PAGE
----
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How to Best Store Clothes, Pictures, Art, and Other Finicky Items

Not all storage items sit in the storage unit patiently. Some can cause quite a bit of a raucous in terms of mildew, yellowing, and destruction. When it comes to these objects, packers need to take a few extra precautions before stuffing these items into storage for the next few months or years.




Outfits can cause you stress, even in storage. Clothes are vulnerable to mildew and discoloration if stored for too long without the proper care. Most types of clothing should go into plastic or wooden boxes with lids. Place either acid-free tissue paper or white cotton pillowcases between each clothing item to help maintain the clothes' color. You'll want to make sure the lids have a hole or two so the clothes can breathe--otherwise the clothes can develop mildew when exposed to temperature fluctuation. 




Photographs are finicky things and are vulnerable to yellowing without the proper storage procedures. The best option is to choose a storage unit with cool and stable temperatures. It's also smart to keep your photos in containers which have passed the Photographic Activity Test (PAT). PAT indicates the container is free from damaging materials like oils and ink, which can ruin photographs. Most arts and crafts stores carry PAT containers.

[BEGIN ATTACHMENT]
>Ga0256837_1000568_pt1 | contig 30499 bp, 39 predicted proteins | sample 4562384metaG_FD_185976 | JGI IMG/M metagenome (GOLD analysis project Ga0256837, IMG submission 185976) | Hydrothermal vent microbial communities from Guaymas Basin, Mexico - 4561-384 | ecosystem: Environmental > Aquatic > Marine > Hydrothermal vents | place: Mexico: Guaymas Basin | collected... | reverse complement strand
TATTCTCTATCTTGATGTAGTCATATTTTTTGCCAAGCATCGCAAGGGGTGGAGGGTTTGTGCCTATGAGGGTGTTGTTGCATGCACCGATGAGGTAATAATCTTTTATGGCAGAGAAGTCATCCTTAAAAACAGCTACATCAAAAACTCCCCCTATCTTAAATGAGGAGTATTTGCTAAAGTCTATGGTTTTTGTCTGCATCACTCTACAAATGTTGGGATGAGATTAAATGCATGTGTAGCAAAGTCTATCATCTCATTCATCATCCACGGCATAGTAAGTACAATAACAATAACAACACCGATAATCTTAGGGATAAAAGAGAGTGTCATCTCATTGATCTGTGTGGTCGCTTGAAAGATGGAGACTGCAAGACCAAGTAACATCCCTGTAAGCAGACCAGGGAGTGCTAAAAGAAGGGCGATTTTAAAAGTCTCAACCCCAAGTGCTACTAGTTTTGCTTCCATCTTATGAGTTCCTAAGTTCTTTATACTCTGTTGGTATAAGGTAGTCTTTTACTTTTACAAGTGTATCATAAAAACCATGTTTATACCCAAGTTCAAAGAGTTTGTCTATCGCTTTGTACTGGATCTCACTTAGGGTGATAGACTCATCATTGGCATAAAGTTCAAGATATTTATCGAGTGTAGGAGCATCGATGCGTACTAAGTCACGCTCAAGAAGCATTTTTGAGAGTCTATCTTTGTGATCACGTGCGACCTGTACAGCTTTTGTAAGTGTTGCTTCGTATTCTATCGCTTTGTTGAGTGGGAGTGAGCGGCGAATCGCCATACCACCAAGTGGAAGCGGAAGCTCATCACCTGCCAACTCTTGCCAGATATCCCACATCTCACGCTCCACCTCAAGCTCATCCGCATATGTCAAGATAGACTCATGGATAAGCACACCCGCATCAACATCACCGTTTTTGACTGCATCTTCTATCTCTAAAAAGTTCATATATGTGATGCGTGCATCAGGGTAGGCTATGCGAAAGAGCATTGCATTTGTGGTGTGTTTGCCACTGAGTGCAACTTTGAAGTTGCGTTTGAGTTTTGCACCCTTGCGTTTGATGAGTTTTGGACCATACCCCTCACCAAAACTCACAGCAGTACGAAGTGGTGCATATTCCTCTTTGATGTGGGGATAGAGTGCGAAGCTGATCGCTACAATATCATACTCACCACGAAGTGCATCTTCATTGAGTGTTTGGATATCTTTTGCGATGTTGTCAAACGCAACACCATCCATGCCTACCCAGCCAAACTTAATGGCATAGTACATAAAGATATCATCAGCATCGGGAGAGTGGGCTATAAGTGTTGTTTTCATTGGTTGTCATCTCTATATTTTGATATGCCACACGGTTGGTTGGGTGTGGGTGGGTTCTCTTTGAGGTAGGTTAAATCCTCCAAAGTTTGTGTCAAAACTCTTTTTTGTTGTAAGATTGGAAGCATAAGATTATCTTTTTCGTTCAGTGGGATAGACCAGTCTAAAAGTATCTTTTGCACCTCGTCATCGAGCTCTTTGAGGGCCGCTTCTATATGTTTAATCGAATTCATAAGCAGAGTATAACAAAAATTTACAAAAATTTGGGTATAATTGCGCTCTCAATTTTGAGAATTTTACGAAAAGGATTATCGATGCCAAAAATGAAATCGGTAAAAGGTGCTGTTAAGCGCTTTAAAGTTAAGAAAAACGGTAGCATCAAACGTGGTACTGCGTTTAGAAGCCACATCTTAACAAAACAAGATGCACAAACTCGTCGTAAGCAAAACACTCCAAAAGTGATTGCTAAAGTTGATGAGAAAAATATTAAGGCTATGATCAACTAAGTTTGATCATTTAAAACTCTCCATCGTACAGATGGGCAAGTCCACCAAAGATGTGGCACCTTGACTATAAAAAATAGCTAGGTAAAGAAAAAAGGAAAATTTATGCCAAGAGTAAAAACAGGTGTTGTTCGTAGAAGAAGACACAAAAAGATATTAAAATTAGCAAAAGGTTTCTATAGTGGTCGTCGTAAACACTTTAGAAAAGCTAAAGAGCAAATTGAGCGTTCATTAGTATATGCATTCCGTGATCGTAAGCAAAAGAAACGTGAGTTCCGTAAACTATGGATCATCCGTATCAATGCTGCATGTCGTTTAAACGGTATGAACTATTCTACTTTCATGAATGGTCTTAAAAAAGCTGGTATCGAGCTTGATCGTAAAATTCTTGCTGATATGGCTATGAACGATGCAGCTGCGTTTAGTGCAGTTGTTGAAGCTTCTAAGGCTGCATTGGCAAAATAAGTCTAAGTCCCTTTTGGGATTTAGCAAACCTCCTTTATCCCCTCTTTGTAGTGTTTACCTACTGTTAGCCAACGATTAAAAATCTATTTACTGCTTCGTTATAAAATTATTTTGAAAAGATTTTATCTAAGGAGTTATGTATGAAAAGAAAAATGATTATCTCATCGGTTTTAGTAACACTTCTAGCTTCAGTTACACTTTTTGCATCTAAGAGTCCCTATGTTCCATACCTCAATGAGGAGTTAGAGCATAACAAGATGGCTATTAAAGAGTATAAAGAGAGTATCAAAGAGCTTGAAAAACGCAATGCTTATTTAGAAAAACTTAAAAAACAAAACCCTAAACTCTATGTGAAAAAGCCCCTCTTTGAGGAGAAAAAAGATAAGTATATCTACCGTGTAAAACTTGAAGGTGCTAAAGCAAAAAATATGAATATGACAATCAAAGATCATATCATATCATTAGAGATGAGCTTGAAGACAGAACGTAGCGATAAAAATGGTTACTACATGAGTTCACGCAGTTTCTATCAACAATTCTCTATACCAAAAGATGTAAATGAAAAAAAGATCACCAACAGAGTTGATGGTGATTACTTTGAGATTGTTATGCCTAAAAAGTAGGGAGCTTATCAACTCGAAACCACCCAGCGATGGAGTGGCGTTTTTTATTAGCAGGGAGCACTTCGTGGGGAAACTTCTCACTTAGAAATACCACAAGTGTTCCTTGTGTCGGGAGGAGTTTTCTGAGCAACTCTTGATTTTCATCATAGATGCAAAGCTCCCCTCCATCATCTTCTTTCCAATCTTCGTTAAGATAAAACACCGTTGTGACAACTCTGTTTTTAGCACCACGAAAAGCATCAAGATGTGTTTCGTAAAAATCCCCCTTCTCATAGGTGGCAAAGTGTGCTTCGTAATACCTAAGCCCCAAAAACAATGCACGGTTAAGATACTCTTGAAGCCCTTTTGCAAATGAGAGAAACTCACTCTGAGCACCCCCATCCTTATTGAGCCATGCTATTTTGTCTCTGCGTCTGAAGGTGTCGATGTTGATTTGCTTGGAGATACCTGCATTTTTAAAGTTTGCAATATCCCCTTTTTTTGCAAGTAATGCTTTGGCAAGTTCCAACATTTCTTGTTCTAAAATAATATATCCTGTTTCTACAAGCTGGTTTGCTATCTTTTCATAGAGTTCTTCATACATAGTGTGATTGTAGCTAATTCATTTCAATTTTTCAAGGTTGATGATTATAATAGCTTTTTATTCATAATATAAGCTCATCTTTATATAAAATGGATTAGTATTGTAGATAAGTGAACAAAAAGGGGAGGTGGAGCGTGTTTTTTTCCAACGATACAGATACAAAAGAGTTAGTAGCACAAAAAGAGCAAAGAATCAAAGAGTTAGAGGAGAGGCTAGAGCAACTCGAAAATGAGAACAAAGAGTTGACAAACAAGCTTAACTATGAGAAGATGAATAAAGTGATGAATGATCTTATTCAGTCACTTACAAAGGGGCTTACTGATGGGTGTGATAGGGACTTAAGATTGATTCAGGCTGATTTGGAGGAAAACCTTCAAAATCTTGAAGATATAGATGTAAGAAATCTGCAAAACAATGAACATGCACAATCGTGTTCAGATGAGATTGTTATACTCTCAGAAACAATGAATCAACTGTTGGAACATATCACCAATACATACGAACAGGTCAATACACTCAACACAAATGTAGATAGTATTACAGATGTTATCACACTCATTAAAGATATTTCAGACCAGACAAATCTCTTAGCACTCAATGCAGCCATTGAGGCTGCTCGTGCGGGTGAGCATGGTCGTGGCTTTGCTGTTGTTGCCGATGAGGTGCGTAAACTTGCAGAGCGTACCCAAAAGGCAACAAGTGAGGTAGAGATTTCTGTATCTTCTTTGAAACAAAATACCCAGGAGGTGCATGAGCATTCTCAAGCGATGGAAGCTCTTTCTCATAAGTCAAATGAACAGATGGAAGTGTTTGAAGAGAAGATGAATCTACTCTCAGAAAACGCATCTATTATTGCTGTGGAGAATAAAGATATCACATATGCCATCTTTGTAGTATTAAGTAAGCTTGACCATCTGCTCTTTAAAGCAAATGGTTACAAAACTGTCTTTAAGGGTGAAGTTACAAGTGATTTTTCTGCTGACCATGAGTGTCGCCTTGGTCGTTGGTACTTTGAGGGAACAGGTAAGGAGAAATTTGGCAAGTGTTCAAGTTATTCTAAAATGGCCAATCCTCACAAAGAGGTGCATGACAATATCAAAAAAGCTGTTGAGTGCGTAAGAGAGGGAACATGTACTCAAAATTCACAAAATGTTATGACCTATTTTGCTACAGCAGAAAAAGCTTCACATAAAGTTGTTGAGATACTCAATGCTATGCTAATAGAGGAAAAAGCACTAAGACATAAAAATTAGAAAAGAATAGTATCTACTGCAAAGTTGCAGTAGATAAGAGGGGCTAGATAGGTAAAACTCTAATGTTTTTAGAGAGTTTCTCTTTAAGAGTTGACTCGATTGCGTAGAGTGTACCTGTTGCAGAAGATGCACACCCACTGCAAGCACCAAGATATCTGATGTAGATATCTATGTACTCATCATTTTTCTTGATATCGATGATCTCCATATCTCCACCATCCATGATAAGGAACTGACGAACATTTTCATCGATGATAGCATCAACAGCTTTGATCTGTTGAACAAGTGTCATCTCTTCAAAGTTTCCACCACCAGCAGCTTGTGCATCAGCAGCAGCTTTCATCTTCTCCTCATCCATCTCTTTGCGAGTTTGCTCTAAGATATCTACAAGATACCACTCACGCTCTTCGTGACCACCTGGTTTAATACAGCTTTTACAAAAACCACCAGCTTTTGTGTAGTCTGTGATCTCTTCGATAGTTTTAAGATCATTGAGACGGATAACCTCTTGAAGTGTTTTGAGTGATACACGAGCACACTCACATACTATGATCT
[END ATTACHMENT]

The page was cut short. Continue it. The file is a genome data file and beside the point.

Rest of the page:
Paper paper paper. If there is one thing cluttering too many houses, it's paper. Of course, the last thing you want is your collection of diplomas, certificates, and published works turning yellow as you declutter your house and put them in storage. To best store paper-based items, packers should store their dry and clean paperwork in cardboard boxes free from oils and food stains. Certain types of oils can stain the paper and attract bugs.




From Picasso to your children's finger paint, art is in the eye of the beholder. However, all artwork should be kept away from light exposure and stored in cool temperatures for a long lifespan. Don't wrap the art in plastic, since plastic traps in moisture. The best thing to do is wrap art in heavy but breathable cloth not touching the paint.




Electronics are sensitive objects, especially in a storage unit. Electronics are susceptible to water damage if not stored properly. You definitely don't want to store electronics in an outdoor storage unit. Avoid using plastic wrapping, and instead, cover electronics with cotton sheets or canvas.


By using these tips, your winter coats, work certificates, and other items will be safe and sound, and just as pristine as you left them.